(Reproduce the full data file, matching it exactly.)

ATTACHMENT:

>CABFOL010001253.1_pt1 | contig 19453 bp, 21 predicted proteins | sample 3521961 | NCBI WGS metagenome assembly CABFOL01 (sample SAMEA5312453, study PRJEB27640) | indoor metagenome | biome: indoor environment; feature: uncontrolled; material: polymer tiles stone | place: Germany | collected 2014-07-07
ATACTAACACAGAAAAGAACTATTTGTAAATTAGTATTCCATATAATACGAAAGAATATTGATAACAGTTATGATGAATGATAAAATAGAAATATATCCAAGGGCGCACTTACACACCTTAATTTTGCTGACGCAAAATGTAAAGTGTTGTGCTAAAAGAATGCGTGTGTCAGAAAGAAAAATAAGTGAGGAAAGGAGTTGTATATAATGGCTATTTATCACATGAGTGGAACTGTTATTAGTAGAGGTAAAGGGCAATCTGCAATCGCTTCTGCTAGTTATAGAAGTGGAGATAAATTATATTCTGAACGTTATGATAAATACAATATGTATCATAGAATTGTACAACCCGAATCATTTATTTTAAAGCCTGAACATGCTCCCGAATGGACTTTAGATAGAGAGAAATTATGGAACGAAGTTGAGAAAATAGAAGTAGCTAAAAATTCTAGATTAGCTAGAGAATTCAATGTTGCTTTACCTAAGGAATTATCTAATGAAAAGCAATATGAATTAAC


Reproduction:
>CABFOL010001253.1_pt1 | contig 19453 bp, 21 predicted proteins | sample 3521961 | NCBI WGS metagenome assembly CABFOL01 (sample SAMEA5312453, study PRJEB27640) | indoor metagenome | biome: indoor environment; feature: uncontrolled; material: polymer tiles stone | place: Germany | collected 2014-07-07
ATACTAACACAGAAAAGAACTATTTGTAAATTAGTATTCCATATAATACGAAAGAATATTGATAACAGTTATGATGAATGATAAAATAGAAATATATCCAAGGGCGCACTTACACACCTTAATTTTGCTGACGCAAAATGTAAAGTGTTGTGCTAAAAGAATGCGTGTGTCAGAAAGAAAAATAAGTGAGGAAAGGAGTTGTATATAATGGCTATTTATCACATGAGTGGAACTGTTATTAGTAGAGGTAAAGGGCAATCTGCAATCGCTTCTGCTAGTTATAGAAGTGGAGATAAATTATATTCTGAACGTTATGATAAATACAATATGTATCATAGAATTGTACAACCCGAATCATTTATTTTAAAGCCTGAACATGCTCCCGAATGGACTTTAGATAGAGAGAAATTATGGAACGAAGTTGAGAAAATAGAAGTAGCTAAAAATTCTAGATTAGCTAGAGAATTCAATGTTGCTTTACCTAAGGAATTATCTAATGAAAAGCAATATGAATTAAC